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- I have the Google Pixel, and I'll never look back (2/15/17)
- A reminder and a challenge to stay active (2/8/17)
- Use a Windows phone? There may not be an app for that (2/1/17)
- Under pressure New electric pressure cookers are safe, quick, convenient (1/27/17)
- Celebrities should watch how they express themselves (1/19/17)
New device could have security market locked up
Pre-orders are now being taken for Lockitron, a new gizmo that turns your home's existing deadbolt lock into an electronically-controlled lock.
The device mounts over the knob that lets you open the deadbolt from the inside. Supposedly, it can be easily installed and removed, and can be used even by renters without damaging the pre-existing door or lock.
Once it's installed, you link it to your home's wi-fi network. Now, you can lock or unlock your home by using your cell phone. For older feature phones, that means sending a text message. For most smartphones, you can use an easy Android or iPhone app with "lock" and "unlock" buttons. For the iPhone 4S or the newly-released iPhone 5, you don't even have to fire up an app -- the device will sense your phone via Bluetooth 4 and automatically unlock the door as you approach, just like some newer luxury cars will do. The company hopes to add that same functionality for Android.
You can grant access to the lock to anyone you choose -- if you have company coming from out of town, and you won't be home when they arrive, you can give them guest access to unlock the door themselves with their own cell phone (and then revoke that access once they've gone home). You can also choose to receive notifications -- for example, the system will send you a message when your child gets home from school and unlocks the door.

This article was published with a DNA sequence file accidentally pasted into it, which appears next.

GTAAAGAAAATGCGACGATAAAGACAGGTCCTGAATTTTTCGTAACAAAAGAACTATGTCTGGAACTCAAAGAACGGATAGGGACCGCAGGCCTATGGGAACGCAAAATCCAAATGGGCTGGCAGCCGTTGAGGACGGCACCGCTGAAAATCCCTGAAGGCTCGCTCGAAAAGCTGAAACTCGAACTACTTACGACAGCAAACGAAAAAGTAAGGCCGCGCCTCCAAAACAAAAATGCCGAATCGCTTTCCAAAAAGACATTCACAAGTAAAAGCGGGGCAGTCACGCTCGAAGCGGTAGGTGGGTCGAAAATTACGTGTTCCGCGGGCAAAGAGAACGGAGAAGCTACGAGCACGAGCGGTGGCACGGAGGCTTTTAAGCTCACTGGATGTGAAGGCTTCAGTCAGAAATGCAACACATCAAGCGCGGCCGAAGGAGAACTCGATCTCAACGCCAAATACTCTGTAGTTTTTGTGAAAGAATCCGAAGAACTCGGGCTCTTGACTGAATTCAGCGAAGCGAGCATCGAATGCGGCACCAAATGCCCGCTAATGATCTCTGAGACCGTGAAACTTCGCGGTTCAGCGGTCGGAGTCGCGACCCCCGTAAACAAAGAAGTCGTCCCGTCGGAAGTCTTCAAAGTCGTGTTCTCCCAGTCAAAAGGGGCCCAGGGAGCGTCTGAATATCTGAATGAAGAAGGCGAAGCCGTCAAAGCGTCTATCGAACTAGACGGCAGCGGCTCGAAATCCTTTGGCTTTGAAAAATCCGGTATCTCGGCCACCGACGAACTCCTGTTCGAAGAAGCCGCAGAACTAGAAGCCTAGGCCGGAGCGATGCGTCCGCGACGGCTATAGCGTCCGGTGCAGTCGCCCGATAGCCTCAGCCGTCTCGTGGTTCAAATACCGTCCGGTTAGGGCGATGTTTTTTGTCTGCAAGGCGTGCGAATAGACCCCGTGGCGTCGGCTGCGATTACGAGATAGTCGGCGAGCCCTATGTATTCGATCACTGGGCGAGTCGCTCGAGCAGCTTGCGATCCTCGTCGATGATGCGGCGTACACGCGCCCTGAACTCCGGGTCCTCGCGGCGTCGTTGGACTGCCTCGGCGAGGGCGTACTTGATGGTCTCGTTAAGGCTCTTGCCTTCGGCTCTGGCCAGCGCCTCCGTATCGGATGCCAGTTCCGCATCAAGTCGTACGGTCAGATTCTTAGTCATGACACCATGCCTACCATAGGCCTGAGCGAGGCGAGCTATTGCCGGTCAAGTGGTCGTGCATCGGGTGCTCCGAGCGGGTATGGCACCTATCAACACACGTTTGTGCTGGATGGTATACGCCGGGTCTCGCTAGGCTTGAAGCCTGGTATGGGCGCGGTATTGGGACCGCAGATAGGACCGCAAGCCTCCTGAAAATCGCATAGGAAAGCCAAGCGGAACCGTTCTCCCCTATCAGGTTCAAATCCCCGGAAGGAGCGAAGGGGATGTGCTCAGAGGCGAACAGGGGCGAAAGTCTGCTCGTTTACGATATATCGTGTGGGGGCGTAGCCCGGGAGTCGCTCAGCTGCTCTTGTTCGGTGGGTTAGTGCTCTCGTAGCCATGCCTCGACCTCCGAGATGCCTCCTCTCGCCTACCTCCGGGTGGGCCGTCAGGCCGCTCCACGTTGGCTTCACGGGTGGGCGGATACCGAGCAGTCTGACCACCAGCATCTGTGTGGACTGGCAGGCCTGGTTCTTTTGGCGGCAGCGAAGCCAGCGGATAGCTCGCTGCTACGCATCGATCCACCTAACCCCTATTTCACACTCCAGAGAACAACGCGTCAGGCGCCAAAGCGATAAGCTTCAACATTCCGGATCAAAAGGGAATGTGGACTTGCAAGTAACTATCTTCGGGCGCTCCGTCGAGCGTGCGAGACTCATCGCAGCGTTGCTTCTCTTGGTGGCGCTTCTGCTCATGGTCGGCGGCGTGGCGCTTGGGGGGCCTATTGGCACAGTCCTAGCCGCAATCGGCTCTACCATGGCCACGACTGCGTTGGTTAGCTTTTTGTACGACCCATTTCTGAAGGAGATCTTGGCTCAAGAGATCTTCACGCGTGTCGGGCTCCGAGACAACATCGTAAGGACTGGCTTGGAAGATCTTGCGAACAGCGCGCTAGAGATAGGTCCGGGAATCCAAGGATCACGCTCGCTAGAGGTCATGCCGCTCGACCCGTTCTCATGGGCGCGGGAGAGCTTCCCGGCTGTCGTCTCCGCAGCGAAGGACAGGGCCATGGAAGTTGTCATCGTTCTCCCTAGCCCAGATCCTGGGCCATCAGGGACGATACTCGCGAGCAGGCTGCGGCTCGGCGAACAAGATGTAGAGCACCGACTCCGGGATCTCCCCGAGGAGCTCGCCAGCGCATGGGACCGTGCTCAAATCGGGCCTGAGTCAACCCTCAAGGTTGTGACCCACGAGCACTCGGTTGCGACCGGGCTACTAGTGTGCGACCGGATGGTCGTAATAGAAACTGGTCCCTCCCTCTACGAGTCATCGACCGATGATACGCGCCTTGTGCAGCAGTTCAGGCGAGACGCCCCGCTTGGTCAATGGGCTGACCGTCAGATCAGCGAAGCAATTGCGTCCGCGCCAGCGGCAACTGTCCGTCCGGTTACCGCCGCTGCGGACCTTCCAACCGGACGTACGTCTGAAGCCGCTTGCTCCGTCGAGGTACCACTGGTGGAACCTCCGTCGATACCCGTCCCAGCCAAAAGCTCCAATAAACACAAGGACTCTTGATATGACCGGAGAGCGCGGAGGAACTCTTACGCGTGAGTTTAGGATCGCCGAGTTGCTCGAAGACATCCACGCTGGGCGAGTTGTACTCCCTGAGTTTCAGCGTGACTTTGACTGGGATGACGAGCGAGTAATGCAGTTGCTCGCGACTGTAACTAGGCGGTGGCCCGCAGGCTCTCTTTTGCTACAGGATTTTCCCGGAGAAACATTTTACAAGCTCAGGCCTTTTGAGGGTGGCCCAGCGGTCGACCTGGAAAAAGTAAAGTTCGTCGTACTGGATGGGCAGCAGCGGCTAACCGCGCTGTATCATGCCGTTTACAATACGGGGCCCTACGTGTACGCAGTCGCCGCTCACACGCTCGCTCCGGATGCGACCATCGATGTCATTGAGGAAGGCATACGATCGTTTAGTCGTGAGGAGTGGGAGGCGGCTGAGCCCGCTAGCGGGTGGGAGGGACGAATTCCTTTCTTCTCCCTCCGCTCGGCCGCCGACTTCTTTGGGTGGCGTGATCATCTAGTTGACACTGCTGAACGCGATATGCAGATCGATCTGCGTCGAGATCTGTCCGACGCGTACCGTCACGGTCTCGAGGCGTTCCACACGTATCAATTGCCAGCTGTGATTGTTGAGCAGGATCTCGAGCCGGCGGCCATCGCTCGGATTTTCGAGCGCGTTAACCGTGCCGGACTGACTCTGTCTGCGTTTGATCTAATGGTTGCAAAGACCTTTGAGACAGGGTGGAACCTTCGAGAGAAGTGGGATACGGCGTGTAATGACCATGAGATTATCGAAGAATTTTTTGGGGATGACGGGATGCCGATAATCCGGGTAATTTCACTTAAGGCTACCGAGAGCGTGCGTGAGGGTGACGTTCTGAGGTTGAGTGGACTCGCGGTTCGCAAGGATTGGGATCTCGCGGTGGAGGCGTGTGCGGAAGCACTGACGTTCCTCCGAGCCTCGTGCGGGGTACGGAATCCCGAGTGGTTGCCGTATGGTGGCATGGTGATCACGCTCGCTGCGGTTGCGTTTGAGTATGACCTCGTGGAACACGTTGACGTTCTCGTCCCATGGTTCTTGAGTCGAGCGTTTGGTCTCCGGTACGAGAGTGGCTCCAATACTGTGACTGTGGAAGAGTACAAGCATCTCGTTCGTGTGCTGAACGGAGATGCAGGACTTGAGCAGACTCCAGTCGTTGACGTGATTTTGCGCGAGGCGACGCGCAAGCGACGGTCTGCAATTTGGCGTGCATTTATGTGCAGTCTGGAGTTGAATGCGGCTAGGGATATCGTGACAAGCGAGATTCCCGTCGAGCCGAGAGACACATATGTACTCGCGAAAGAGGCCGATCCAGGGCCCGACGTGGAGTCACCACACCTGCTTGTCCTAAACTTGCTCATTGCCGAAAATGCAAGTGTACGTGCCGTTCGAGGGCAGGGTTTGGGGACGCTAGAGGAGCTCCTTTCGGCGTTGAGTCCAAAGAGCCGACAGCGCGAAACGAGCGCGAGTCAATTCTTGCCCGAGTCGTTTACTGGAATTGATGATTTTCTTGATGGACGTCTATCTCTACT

If your phone is stolen, you can use the company's web site to revoke access and change your password.
The unit's batteries supposedly last a year (and it will send you a notification when they're running low). If the unit malfunctions, you can still use your old key to open the deadbolt.
On the webcast "Tech News Today," some commentators expressed hesitation -- what about hackers? Could someone with computer skills figure out a way to defeat the system and unlock the door? But host Tom Merritt noted that there are already criminals who know how to pick locks. No security system is perfect, and Merritt said he thinks there are probably more skilled lock-pickers than there are hackers at the level required to defeat this system. Since the key still works, that means that the lock-pickers could presumably still open it. You'd actually be adding one threat to the other, not replacing one with the other.
The device costs $149 and is scheduled to ship in March. For more information, go to lockitron.com.
Tablets could interfere with sleep
A study published in the journal Applied Ergonomics, and reported on by the Huffington Post, claims that two hours spent in front of a backlit tablet like an iPad late at night can affect your body's sleeping rhythms.
Tablets, and now some e-readers, have glowing, backlit screens. This study was conducted with tablets. It would not apply to un-lit e-readers like the basic, entry-level Kindle or Nook.
Nook, and now Kindle, have been touting their new back-lit e-reader screens.
Researchers found that night-time tablet use suppresses production of melatonin, a natural substance which regulates the body's sleep cycles.
The researchers note that some tablets are brighter than others and says dimming tablets may help.
--John I. Carney is city editor of the Times-Gazette and covers county government.